RIGA, Latvia — Russia is massing thousands of troops in its western neighbor Belarus, raising fears that Moscow is considering opening a new front in its war against Ukraine, but Kyiv officials in Washington doubt the military build-up poses a serious threat.
With Russia already struggling to defend its territory in eastern and southern Ukraine, it cannot afford to engage in another fight on a third front in the north, on the border with Belarus, according to managers and analysts.
“We have to be careful, but I doubt that the Russians are at this moment able to open another front line against Ukraine, at least not a successful front,” Latvian Defense Minister Artis Pabriks said on Friday. . He said some 10,000 members of Kremlin forces were gathering in Belarus, possibly in an attempt to disrupt the flow of Western weapons to Ukraine from Poland.
“They might be able to disrupt something, but it wouldn’t be like February” when the Russian military onslaught began, said Mr Pabriks, whose country is a NATO member, bordering Belarus and Russia, in an interview in Riga, the Latvian capital. “They are too weak now in my opinion.”
Britain’s Ministry of Defense said in an intelligence assessment on Friday that the flurry of military activity in Belarus is “likely an attempt to demonstrate Russian-Belarusian solidarity and convince Ukraine to divert forces to guard the northern border “.
Some Western officials say the Russian move is likely just a feint or practice mission, while others say it could be preparation for an attack, even if it isn’t. probably not very effective, but their views come with a high degree of uncertainty.
Those who think a new offensive is possible say it would probably not target Kyiv, the Ukrainian capital – which the Russians failed to capture with a push out of Belarus at the start of the invasion – but far in the west, near the border with Poland, to disrupt Western deliveries of arms and other supplies.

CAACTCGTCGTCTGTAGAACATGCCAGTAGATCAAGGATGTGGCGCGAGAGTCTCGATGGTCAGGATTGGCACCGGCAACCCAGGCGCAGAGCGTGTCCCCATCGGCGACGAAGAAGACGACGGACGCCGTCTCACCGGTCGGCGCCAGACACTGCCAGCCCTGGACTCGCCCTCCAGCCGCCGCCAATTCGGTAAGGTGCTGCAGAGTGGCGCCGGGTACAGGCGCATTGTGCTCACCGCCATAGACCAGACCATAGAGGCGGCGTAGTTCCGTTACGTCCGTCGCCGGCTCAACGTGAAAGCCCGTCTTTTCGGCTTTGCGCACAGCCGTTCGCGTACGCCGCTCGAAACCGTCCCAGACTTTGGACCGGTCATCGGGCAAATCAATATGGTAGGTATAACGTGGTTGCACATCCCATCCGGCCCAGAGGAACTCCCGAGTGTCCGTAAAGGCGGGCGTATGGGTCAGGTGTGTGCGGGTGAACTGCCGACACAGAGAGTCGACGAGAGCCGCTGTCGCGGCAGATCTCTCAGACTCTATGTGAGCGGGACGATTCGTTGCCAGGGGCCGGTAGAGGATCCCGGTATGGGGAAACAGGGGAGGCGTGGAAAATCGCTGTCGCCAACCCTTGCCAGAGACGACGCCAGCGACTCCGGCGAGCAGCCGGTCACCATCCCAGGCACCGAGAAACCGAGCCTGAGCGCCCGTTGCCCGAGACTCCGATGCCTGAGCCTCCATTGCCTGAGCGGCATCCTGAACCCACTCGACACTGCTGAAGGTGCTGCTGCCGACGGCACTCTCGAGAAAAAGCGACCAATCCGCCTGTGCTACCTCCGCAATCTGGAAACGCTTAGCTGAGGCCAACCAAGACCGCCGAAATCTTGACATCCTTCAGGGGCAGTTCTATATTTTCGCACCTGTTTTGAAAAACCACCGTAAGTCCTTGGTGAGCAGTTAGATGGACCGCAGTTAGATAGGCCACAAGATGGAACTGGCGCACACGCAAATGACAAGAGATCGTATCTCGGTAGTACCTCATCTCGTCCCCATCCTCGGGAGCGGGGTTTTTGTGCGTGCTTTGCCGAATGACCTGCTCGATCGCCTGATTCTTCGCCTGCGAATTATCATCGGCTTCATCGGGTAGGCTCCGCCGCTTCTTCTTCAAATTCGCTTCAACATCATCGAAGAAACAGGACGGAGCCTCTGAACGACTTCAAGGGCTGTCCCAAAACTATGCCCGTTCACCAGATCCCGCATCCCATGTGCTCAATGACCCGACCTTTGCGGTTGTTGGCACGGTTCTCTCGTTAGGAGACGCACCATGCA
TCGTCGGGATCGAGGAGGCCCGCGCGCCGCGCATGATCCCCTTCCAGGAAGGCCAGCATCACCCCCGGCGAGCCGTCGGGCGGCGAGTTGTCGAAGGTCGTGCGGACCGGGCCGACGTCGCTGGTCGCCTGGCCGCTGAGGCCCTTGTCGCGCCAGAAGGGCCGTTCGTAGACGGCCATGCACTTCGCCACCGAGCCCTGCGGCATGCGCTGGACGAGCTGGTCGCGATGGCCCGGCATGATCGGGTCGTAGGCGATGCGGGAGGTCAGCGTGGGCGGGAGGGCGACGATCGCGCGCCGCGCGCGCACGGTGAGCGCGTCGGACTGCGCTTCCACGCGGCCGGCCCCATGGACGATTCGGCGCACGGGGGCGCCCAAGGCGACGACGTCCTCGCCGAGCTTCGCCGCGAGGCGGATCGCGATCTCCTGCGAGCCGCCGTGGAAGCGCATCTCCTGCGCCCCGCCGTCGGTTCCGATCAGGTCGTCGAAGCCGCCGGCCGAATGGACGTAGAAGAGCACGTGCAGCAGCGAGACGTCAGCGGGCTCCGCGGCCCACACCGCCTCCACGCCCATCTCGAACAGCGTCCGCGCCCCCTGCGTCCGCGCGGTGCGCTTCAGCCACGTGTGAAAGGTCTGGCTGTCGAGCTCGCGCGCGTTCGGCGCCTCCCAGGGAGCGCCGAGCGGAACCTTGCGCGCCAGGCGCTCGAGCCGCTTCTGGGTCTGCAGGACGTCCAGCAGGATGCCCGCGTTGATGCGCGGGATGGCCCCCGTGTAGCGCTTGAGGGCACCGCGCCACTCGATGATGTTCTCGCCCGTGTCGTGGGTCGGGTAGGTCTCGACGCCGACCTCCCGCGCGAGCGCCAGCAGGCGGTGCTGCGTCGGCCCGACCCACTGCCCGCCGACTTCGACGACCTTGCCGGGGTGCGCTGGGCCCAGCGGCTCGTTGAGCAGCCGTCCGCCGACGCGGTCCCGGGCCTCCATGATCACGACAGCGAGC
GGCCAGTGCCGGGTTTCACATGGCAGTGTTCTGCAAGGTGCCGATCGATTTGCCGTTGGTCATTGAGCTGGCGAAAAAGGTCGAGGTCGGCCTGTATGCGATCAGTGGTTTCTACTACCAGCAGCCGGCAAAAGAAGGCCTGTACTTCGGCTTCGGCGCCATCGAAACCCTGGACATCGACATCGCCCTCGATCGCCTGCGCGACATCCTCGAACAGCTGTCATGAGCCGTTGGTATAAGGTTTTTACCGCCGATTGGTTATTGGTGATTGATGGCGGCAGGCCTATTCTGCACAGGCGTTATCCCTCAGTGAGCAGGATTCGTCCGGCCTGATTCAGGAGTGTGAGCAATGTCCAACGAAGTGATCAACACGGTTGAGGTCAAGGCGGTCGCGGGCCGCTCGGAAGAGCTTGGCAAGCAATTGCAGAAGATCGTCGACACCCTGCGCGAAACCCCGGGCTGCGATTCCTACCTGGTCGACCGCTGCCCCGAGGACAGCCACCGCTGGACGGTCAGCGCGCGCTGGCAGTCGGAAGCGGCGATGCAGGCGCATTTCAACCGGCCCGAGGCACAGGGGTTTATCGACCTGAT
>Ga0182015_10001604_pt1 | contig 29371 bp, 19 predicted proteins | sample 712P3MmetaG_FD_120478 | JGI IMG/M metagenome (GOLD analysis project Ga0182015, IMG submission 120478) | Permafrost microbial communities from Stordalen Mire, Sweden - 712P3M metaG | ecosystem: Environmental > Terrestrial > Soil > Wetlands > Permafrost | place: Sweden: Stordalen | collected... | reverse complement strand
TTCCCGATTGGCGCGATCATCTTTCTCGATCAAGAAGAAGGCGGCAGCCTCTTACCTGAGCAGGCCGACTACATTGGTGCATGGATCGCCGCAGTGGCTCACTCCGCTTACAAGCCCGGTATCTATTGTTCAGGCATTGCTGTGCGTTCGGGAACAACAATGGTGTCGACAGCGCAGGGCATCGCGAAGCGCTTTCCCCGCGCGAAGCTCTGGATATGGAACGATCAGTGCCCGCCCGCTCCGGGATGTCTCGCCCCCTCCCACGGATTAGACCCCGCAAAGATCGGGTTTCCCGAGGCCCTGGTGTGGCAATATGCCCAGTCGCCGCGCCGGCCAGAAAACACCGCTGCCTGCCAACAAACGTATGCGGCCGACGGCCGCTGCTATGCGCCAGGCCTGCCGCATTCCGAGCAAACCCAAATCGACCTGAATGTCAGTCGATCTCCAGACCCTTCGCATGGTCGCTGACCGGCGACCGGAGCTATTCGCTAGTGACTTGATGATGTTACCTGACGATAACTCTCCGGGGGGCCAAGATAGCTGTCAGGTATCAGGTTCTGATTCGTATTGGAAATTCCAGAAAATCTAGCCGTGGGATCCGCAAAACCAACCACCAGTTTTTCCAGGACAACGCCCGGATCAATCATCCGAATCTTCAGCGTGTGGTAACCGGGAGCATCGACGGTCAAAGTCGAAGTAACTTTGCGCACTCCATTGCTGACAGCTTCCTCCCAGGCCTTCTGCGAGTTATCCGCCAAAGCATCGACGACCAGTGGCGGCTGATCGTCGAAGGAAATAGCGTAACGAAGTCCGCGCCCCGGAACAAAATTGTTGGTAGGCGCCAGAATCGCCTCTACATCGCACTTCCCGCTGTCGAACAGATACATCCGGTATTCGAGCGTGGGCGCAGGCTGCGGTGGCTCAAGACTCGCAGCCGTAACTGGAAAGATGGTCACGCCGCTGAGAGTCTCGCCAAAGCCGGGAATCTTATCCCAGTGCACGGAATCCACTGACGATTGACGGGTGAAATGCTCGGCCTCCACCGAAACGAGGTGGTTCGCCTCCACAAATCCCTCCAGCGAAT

But diving into western Ukraine near the Polish border would be “very, very risky” for both Belarusian strongman Aleksandr G. Lukashenko and the Kremlin because the region is the “traditional heart of Ukrainian nationalism,” said Valery Kavaleuski. , a former Belarusian diplomat and now foreign affairs adviser to his country’s exiled opposition movement. “It would be suicidal, a very bad idea but who knows what they might do,” he added.
Ukrainian forces, armed by the United States and others, have been on the offensive since early September, retaking ground the Russians seized at the start of the war. Within NATO, which has closely watched the ebb and flow of Moscow’s forces, many officials doubt that President Vladimir V. Putin’s army, battered and demoralized by nearly eight months of war, has the will or the means to open a new front.
On Friday, there was heavy fighting in Luhansk province to the east, and there were signs that the Kremlin could abandon parts of Kherson province to the south, which would mean the surrender of territory seized to the start of the war and which Mr. Putin last week declared part of the Russian Federation.
Also on Friday, US Secretary of Defense Lloyd J. Austin III and his Russian counterpart Sergei K. Shoigu spoke by phone for the first time since May and only the second time since the start of the war. Their respective offices confirmed in statements that the call took place and involved Ukraine, but gave no details or whether Belarus was discussed.
Mr Lukashenko, the increasingly Moscow-dependent Belarusian president, announced last week that his country and Russia were forming a new joint military force, with 70,000 Belarusian soldiers and up to 15,000 Russians, supposedly to guard against NATO.
A Ukrainian general, Oleksiy Gromov, said on Thursday that the threat of a possible invasion of Belarus was growing. But Ukraine’s military intelligence agency sees no immediate danger, a spokesman, Vadym Skibitsky, said in an interview on Friday.